Brian MacWhinney is Professor of Psychology and Modern Languages at Carnegie Mellon University. He received a Ph.D. in psycholinguistics in 1974 from the University of California at Berkeley, and spent considerable time on field work in Hungary. He has developed a computational model of the acquisition of grammar and a functionalist account of the development of sentence processing. In 1984, he and Catherine Snow co-founded the CHILDES (Child Language Data Exchange System) Project for the computational study of child language transcript data. The CHILDES programs and database have now become an important component of the basic methodology of research in language acquisition. Recently, MacWhinney’s work has focused on aspects of second language learning and the neural bases of language as revealed by the development of children with focal brain lesions. He has also begun to explore a new form of linguistic functionalism which views linguistic and discourse structure as emergent properties of two forms of grounding. On the one hand, the interactional aspects of language are grounded in the conversational framework. On the other hand, the cognitive aspects of language are grounded in fictive perspective-taking that uses the embodied self as the deictic center.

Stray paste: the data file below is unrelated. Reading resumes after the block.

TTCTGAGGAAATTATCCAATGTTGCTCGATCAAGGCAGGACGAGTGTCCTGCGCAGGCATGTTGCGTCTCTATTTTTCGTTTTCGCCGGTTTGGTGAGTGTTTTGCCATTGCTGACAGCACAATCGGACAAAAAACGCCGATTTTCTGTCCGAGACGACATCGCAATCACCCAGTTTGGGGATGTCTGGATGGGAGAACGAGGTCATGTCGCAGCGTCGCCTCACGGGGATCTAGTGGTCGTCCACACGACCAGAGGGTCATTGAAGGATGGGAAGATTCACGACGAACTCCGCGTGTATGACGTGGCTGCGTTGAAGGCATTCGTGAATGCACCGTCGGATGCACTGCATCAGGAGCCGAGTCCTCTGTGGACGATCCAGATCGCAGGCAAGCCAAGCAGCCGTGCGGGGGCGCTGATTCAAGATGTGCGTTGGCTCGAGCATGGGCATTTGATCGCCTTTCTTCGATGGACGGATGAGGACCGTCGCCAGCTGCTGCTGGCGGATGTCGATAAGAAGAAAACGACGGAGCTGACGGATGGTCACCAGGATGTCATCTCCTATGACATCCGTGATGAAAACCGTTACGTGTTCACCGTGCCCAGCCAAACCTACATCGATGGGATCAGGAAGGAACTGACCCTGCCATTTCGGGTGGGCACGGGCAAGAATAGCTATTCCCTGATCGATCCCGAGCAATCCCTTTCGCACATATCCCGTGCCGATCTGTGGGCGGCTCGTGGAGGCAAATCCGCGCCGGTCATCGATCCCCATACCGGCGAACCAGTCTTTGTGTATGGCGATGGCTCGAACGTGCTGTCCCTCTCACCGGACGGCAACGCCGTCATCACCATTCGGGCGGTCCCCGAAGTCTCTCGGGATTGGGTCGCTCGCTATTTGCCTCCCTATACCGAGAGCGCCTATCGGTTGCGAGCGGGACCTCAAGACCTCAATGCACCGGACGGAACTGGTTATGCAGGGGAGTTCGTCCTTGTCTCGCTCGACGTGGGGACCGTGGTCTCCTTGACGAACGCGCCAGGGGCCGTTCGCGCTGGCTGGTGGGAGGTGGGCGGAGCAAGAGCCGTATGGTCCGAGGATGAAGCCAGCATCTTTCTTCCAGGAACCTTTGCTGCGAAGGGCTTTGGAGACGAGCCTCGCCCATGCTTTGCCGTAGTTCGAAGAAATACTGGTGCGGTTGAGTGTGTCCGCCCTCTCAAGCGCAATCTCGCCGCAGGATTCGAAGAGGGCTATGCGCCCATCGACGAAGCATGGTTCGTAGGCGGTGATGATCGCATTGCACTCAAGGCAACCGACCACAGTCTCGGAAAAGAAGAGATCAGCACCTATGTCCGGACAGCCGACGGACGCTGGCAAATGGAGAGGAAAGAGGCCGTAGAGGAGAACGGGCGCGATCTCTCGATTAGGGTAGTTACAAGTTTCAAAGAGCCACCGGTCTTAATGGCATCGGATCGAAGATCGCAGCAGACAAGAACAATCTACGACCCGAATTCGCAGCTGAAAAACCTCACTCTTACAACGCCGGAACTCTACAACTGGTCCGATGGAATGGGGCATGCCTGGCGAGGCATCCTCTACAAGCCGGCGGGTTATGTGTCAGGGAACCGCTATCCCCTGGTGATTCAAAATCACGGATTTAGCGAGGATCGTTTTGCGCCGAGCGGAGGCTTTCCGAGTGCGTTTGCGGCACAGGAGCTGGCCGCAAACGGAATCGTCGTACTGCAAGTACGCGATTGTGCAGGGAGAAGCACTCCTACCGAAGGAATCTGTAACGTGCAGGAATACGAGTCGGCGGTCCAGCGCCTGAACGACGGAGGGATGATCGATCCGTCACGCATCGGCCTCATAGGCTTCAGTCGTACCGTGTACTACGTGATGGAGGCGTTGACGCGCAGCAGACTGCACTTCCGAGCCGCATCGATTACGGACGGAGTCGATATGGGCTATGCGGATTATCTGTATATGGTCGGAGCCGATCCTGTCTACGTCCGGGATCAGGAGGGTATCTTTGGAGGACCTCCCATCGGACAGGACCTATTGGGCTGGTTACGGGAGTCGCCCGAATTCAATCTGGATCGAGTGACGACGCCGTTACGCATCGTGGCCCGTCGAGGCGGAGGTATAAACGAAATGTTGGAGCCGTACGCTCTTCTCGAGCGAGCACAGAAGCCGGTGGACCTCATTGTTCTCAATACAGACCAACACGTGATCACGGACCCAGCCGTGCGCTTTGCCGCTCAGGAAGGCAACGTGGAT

Some recent papers: (2004) A Unified Model of Language Acquisition. In J. Kroll & A. De Groot (Eds.) Handbook of bilingualism: Psycholinguistic approaches. Oxford University Press, MacWhinney, B., Feldman, H. Sacco, K., & Valdéz-Pérez, R. (2000). Online measures of language processing in children with early left focal lesions. Brain and Language, 71, 400-431, MacWhinney, B., & Pléh, C. (1997). Double agreement: Role identification in Hungarian. Language and Cognitive Processes, 12, 67-102.